Monday, December 3, 2012

A Dearth of Birthers: Douthat's Birthing Paranoia Morphs into Homophobia

So, Ross Douthat treats us to another column today about the impact of population decline in the US. Actually, there's no sign of decline. In fact, the US population is increasing and will continue for a long time. What gets Douthat's tighty whities in a bundle is the recent report that the birth rate in the US has fallen to a record low. Before his Sunday column even came around, I knew he was bound to spill some ink on the topic. He's done so before.

Well, he did not disappoint in his lack of logic this time either. But he betrayed an additional amount of prejudice and intolerance as well. He argues, basically, that men and women in the US and other wealthy countries are living selfish, decadent lifestyles such that they are not willing to make the sacrifice to have children. He admits the downturn could be temporary. He admits that the absence of any robust family policy in the US makes the decision to have children difficult or at least delayed. And, culturally, we've been moving away from a "child-centric understanding of romance and marriage." And that's where he holds his hat, forgetting all of the conditions presented earlier. That despite all of these changing material circumstances, it's selfish adults that have led to a (temporary decline) in the US birthrate. To quote at length:

The retreat from child rearing is, at some level, a symptom of late-modern exhaustion — a decadence that first arose in the West but now haunts rich societies around the globe. It’s a spirit that privileges the present over the future, chooses stagnation over innovation, prefers what already exists over what might be. It embraces the comforts and pleasures of modernity, while shrugging off the basic sacrifices that built our civilization in the first place.

Take-downs of Douthat's arguments are already proliferating. And some of the best can be found here and here.

I would like to concentrate on just one sentence in his little rant about the dearth of birthers. The cultural trend of no longer believing child rearing is part of the institution of marriage, in his words, "goes a long way toward explaining why gay marriage, which formally severs wedlock from sex differences and procreation, has gone from a nonstarter to a no-brainer for so many people."

Many problems with this throwaway line (and, please, do throw it away) of social analysis:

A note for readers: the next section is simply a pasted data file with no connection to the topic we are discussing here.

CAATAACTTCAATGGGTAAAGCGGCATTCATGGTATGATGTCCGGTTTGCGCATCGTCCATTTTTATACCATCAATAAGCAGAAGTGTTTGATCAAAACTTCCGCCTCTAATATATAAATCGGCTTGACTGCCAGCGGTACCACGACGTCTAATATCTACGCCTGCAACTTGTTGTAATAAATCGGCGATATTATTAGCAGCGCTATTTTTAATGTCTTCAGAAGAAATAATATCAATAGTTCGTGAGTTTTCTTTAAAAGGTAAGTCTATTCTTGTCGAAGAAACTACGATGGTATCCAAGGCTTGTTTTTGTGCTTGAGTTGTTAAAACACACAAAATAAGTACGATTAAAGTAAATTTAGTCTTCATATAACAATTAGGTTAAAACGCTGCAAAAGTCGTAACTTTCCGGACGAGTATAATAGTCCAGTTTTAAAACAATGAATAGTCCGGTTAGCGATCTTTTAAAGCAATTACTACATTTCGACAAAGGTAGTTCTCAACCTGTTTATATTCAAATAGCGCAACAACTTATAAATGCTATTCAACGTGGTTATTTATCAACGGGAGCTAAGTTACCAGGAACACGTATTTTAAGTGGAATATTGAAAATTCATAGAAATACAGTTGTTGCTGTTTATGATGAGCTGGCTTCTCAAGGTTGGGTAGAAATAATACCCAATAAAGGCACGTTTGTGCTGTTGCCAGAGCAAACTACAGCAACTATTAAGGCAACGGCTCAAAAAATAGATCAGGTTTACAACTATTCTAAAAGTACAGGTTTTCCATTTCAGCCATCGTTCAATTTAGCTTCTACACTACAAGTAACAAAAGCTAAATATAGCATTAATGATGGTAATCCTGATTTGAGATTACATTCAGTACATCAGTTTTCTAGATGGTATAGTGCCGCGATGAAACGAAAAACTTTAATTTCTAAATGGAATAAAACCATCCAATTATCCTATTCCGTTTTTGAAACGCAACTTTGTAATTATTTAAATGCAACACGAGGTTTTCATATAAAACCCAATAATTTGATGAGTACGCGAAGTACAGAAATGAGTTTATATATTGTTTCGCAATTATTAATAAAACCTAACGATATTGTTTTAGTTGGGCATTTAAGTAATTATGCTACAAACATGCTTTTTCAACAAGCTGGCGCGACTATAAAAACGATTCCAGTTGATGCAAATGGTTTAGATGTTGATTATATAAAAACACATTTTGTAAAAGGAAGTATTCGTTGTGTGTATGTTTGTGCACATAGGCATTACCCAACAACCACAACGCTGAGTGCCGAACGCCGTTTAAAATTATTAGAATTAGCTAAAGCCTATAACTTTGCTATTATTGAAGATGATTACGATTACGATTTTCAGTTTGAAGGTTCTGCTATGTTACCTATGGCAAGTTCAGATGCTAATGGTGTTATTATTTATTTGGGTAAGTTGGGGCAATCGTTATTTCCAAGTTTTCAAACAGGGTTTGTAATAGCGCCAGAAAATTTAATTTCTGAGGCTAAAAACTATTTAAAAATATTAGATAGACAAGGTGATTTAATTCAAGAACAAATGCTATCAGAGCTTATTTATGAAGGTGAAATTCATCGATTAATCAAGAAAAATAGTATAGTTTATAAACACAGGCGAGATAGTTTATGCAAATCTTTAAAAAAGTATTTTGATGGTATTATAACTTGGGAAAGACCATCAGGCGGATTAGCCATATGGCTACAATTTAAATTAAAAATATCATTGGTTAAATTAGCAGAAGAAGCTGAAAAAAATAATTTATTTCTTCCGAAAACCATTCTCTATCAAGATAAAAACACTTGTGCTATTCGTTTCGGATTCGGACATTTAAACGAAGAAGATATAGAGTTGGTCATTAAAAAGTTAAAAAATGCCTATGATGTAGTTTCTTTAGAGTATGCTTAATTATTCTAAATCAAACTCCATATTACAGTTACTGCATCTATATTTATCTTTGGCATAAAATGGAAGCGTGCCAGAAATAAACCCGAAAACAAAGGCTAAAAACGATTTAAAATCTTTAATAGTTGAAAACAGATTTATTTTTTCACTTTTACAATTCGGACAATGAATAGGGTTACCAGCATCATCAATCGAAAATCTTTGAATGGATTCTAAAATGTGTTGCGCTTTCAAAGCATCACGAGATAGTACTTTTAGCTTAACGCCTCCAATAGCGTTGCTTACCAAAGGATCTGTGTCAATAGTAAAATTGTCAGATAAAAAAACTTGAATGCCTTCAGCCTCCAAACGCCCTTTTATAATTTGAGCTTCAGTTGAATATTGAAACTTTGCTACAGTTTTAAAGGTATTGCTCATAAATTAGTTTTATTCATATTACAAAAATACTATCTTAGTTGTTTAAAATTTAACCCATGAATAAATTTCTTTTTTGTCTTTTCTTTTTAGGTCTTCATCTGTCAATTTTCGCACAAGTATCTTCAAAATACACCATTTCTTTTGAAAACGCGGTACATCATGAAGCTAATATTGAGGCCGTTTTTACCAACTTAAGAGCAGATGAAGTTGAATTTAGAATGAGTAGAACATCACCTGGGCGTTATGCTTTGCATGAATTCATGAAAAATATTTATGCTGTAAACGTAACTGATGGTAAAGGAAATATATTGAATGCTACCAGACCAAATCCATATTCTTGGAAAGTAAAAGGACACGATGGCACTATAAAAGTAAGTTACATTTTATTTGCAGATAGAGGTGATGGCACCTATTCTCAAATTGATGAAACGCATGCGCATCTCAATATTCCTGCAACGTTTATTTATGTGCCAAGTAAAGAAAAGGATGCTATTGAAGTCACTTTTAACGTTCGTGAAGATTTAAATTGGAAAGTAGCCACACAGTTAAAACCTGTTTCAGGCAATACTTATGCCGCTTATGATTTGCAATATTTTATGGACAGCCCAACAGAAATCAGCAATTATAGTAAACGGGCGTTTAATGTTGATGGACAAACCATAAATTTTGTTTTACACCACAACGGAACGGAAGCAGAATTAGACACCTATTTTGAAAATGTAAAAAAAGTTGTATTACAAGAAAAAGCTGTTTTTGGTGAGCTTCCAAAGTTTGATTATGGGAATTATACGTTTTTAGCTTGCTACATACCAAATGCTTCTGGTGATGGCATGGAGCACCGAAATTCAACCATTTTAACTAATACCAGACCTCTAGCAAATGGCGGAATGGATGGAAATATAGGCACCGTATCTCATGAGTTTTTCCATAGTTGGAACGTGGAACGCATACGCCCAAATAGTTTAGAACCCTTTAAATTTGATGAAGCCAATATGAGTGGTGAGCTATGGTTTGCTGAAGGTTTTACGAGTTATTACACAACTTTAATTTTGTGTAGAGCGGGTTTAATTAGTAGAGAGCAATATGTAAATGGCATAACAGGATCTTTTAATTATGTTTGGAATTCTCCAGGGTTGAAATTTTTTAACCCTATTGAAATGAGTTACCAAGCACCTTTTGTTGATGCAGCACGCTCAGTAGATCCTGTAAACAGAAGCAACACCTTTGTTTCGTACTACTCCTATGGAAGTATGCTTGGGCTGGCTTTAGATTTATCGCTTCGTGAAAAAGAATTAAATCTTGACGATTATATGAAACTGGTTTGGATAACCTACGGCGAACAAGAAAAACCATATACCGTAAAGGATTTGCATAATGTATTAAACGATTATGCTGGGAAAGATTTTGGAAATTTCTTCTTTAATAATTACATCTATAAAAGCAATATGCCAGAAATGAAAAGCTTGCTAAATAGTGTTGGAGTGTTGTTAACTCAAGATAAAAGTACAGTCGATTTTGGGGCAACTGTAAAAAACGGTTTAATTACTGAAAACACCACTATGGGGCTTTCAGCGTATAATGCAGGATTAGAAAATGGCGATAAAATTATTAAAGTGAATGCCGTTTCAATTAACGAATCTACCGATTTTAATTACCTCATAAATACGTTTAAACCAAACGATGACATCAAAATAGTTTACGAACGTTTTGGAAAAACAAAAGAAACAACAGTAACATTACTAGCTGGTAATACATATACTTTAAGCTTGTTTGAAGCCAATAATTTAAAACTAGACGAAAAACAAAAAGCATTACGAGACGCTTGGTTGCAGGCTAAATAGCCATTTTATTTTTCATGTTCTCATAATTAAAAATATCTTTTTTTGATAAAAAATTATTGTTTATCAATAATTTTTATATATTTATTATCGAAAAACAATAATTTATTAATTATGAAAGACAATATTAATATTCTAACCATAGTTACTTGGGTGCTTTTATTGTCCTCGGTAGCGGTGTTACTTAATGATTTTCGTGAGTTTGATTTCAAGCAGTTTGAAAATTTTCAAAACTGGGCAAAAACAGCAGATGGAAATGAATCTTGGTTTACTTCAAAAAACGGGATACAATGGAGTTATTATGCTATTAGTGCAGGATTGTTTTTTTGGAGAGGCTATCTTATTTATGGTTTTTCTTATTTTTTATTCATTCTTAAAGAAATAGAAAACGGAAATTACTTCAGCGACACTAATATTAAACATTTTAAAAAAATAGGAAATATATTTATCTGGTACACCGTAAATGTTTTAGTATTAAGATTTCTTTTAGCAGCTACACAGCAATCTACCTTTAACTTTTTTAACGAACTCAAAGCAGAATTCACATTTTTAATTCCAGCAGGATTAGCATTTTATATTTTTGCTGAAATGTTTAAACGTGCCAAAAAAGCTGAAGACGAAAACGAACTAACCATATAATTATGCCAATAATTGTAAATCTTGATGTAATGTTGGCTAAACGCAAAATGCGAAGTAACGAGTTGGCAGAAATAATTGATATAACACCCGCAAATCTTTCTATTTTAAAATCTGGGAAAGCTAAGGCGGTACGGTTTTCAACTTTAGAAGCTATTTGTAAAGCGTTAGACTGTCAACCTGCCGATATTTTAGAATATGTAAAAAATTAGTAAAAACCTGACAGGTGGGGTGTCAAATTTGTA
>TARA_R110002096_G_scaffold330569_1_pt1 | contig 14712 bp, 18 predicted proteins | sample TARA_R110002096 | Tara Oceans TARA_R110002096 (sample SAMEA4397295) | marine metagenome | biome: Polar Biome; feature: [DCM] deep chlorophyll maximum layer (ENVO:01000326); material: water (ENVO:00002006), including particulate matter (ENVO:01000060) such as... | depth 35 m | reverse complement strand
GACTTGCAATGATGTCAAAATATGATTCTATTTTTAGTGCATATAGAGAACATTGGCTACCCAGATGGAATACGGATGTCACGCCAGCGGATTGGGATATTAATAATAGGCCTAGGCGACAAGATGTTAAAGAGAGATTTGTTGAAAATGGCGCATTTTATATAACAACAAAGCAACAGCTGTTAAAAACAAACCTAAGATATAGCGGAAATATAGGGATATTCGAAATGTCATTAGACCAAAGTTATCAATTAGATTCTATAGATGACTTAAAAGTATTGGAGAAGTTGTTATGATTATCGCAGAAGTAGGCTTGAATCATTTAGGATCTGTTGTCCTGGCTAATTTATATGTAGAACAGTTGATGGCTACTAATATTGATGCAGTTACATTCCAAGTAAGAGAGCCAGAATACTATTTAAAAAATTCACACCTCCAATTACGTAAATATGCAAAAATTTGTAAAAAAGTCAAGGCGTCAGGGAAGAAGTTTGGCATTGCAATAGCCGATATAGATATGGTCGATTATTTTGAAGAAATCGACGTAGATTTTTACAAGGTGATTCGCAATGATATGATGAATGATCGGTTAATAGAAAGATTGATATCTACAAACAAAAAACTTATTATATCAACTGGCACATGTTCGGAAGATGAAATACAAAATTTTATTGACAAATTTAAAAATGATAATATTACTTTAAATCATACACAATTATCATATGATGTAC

1. Gay marriage doesn't formally separate anything for anyone. If you choose to believe that marriage is for procreation, then you're free to believe that. To focus on the idea that marriage should be EXCLUSIVELY for that task excludes other conceptions (no pun intended) of marriage, which have long existed in world history. All gay marriage advocates hope for is equality, not to undermine the procreation-based theory of marriage. Gay getting married doesn't stop straight people from having intercourse.
  2. The more he argues that procreation is the purpose for (heterosexual) marriage, the more he's on the side of the bigots. 
  3. Ross, of course, ignores the possibility that procreation and gay marriage can go together. Ever here of surrogacy? It may not happen in the darkened bedroom between the sheets in the missionary position with a man and women that Douthat wishes for, but procreation in the 21st century doesn't have to happen in some idyllic views of 1950s America of marriage between one working white man and stay-at-home woman that he imagines. Alternative family arrangements are not only possible, but possibly preferred (especially if the biological father is abusive or absent).
  4. As long as we're discussing the 1950s, as other commentators notice, Douthat ignores the people who will actually be giving birth to these new babies. Maybe he should keep that mind next time. If he did, he would at least consider the long patriarchal history of marriage, its polygamous background, the unpaid labor women must do to raise children on their own (at least in America), and all of the other obvious elements of marriage's historical pedigree in the Western world. Women are not about to go back into the kitchen after spending 40 years trying to get out of it, because Douthat has persuaded them to. 
  5. He could have at least asked men to stay at home and help raise kids. Maybe if he had looked at gay male (and female) couples raising children successfully, he would have seen that.
  6. Finally, who ever said having children is an act of SACRIFICE?!? It's one of the most selfish things you can do! For both evolutionary reasons and the social conceit that a marriage is perceived as better if it produces offspring.
 In summary, he blames everyone else except rich white men for why many women are putting off having children and then saying gay marriage is the epitome (or apex) of the movement towards an overly decadent society. If so, I'll take decadence over his misogynous puritanism. Again, the sad thing here is that Douthat is usually credited with being an "intellectual's" conservative, along with our good friend David Brooks. But he continues to hide his ridiculous arguments in effete language.



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